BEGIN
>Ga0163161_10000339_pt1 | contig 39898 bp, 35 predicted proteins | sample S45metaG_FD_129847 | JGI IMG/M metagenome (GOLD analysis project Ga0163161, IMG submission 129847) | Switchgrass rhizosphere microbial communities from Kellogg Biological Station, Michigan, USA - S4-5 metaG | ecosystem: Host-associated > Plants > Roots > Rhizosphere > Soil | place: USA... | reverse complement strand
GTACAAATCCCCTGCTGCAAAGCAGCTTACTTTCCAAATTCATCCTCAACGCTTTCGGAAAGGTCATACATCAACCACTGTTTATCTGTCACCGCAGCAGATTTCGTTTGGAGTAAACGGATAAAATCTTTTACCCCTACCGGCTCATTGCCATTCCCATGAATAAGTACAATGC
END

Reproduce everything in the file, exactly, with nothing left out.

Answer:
>Ga0163161_10000339_pt1 | contig 39898 bp, 35 predicted proteins | sample S45metaG_FD_129847 | JGI IMG/M metagenome (GOLD analysis project Ga0163161, IMG submission 129847) | Switchgrass rhizosphere microbial communities from Kellogg Biological Station, Michigan, USA - S4-5 metaG | ecosystem: Host-associated > Plants > Roots > Rhizosphere > Soil | place: USA... | reverse complement strand
GTACAAATCCCCTGCTGCAAAGCAGCTTACTTTCCAAATTCATCCTCAACGCTTTCGGAAAGGTCATACATCAACCACTGTTTATCTGTCACCGCAGCAGATTTCGTTTGGAGTAAACGGATAAAATCTTTTACCCCTACCGGCTCATTGCCATTCCCATGAATAAGTACAATGC